‘Why Were We Killed?’ Soldier Asks at Tribunal

A former Khmer Rouge soldier who helped bring the regime to power in 1975 returned to his home village after its fall to discover that more than 20 family members had been tortured and killed, he testified at the Khmer Rouge tribunal on Friday.

“It was the most regretful and painful experience for me,” he said. “They were arrested, tortured and executed. Every time I think of them I feel the pain, emotionally and physically, and I have been traumatized since.”

“I tried to follow party lines. I sacrificed my life, and I did not mind as to when I die,” he told the tribunal, which is pursuing a case against former Khmer Rouge leaders Nuon Chea and Khieu Sam­phan for crimes against humanity in­clud­ing genocide.

The witness, identified only as 2-TCCP-235 because of his involvement in ongoing investigations, directed his testimony at the two accused leaders.
“Why [were] my parents, my blood siblings and my relatives, my­self and my comrades in arms…tortured, imprisoned and forced to work day and night with insufficient food?” he asked. “They subsequently disappeared. Why did such things happen?”

As a 15-year-old monk in 1971, during a time in which the Khmer Rouge was expanding its influence in the Cambodian countryside, the witness was defrocked by the regime, assigned to hard labor and made to join its military, he said.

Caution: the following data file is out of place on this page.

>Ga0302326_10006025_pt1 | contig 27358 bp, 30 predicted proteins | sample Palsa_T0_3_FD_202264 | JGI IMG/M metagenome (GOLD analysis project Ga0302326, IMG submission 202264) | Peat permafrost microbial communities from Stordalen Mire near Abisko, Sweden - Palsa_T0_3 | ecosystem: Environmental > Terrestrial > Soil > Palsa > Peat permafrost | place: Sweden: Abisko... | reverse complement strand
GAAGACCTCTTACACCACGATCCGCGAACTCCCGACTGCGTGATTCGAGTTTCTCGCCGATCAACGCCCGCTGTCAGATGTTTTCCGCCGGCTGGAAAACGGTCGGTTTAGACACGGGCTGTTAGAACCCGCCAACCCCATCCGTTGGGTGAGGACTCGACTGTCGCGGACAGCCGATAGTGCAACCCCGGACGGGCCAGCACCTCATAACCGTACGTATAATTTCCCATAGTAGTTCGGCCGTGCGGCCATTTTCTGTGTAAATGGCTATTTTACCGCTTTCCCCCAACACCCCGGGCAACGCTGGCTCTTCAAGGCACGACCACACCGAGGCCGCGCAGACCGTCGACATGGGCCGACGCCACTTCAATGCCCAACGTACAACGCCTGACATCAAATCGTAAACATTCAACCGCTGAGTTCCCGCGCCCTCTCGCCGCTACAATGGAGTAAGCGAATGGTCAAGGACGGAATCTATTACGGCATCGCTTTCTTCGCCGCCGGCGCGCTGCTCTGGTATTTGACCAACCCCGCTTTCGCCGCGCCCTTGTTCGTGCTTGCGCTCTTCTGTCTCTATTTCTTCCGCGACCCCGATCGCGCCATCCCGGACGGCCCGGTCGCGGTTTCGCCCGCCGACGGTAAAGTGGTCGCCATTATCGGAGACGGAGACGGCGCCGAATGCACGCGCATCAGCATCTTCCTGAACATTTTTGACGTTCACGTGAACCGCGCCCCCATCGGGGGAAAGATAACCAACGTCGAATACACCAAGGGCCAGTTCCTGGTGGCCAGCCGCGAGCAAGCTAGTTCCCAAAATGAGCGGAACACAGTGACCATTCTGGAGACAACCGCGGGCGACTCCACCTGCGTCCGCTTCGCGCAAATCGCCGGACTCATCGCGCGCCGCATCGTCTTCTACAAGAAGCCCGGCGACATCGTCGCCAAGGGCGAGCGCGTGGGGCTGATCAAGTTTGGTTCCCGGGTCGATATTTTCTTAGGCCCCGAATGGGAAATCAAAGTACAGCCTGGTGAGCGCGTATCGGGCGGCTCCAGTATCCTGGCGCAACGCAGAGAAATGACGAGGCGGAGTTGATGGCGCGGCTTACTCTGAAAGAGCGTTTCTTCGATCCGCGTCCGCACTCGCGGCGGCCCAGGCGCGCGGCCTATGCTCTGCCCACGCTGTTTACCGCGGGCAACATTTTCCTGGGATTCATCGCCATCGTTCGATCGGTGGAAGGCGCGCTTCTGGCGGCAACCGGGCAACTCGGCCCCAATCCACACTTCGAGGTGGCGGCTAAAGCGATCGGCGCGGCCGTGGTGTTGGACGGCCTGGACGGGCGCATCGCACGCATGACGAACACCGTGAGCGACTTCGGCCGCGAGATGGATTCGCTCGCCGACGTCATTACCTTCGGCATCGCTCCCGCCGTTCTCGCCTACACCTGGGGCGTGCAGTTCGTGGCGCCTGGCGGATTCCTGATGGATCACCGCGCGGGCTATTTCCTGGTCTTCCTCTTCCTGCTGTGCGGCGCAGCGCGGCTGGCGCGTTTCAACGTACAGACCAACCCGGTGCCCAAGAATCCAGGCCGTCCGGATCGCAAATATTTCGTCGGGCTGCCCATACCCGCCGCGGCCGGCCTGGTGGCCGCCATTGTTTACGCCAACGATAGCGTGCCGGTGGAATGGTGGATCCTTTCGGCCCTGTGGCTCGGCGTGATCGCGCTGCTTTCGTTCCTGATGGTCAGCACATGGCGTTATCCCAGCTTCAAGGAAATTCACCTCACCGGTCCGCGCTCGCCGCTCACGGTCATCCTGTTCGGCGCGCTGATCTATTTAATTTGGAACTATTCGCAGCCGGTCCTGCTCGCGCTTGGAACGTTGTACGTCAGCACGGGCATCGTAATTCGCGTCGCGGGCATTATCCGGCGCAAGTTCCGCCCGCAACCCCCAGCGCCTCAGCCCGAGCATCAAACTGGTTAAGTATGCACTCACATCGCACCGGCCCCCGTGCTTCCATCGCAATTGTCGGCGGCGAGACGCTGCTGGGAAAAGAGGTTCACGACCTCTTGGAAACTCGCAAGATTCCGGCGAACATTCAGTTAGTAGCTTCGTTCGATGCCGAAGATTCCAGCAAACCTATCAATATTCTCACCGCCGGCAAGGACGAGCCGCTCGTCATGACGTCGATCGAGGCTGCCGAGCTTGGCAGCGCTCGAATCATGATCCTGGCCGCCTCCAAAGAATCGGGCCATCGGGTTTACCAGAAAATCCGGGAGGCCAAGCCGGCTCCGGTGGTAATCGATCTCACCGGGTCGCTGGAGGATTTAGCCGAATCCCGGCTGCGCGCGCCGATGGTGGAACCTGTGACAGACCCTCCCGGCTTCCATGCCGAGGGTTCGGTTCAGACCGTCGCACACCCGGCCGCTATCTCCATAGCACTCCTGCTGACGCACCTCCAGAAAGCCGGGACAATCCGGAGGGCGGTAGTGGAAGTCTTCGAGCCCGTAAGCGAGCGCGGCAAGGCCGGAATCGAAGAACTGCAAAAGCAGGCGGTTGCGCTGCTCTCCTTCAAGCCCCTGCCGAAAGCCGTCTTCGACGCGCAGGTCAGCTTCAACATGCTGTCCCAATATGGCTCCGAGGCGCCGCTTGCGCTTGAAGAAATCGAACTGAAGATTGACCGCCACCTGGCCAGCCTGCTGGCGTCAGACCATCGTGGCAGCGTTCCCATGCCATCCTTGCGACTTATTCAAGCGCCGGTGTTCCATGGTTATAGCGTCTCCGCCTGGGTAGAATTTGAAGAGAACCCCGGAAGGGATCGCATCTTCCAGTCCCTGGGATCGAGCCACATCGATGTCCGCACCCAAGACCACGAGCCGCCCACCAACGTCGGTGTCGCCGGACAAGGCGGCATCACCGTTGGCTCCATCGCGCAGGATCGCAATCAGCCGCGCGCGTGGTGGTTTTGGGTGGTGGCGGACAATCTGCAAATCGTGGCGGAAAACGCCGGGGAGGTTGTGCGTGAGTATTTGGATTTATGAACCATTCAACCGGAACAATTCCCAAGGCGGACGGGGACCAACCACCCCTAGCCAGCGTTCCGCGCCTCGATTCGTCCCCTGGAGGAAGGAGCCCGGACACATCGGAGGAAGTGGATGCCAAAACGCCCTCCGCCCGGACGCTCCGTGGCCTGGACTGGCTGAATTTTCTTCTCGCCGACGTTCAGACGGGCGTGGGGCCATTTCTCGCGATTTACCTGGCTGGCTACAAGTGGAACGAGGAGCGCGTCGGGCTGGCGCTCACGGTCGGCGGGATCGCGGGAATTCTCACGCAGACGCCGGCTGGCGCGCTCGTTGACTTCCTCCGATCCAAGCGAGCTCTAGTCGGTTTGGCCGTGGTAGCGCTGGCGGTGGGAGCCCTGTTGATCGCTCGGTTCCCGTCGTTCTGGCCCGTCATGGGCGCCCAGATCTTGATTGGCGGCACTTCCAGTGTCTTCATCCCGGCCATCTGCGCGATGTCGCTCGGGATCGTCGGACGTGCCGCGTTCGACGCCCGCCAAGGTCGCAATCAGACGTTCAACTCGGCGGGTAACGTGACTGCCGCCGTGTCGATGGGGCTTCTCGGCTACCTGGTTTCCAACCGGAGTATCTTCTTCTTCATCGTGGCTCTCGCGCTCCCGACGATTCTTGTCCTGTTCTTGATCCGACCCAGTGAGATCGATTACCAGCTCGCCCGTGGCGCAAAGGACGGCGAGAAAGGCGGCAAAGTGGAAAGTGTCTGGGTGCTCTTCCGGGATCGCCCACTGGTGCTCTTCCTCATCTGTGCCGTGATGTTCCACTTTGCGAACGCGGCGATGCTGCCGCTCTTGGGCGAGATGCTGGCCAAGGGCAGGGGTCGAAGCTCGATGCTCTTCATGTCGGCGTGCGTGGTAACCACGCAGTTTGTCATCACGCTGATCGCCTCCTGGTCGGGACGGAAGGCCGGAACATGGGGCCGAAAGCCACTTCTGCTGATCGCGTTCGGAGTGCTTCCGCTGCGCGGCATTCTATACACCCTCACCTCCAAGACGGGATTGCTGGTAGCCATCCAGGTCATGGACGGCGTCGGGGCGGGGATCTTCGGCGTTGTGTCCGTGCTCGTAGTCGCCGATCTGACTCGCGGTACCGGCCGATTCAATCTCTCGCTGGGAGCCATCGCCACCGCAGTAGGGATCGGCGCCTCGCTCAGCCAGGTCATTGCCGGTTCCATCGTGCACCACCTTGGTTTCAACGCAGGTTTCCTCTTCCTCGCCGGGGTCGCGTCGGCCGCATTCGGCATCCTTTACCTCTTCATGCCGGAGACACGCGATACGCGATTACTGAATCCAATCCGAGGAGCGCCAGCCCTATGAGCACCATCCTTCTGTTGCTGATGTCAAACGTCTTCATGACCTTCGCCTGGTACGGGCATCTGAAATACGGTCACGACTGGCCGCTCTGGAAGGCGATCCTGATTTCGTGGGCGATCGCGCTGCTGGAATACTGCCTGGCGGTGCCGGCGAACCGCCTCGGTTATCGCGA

He participated in the 1975 at­tack on Phnom Penh, which toppled the Lon Nol government that preceded the Khmer Rouge’s four-year reign, he said, and continued to serve the hard-line communist regime in its later battles against Vietnam until the neighboring coun­try finally defeated it in 1979.

On Friday, the witness recalled a radio broadcast during the Khmer Rouge era in which Khieu Sam­phan announced food rations and described his government as the “perfect regime.”

Having devoted his life to the regime, he could not accept what they had done to his home, he said, and lodged a complaint with the U.N.-backed court to seek justice for his family and the up to 2 million other Cambodians killed during the period.

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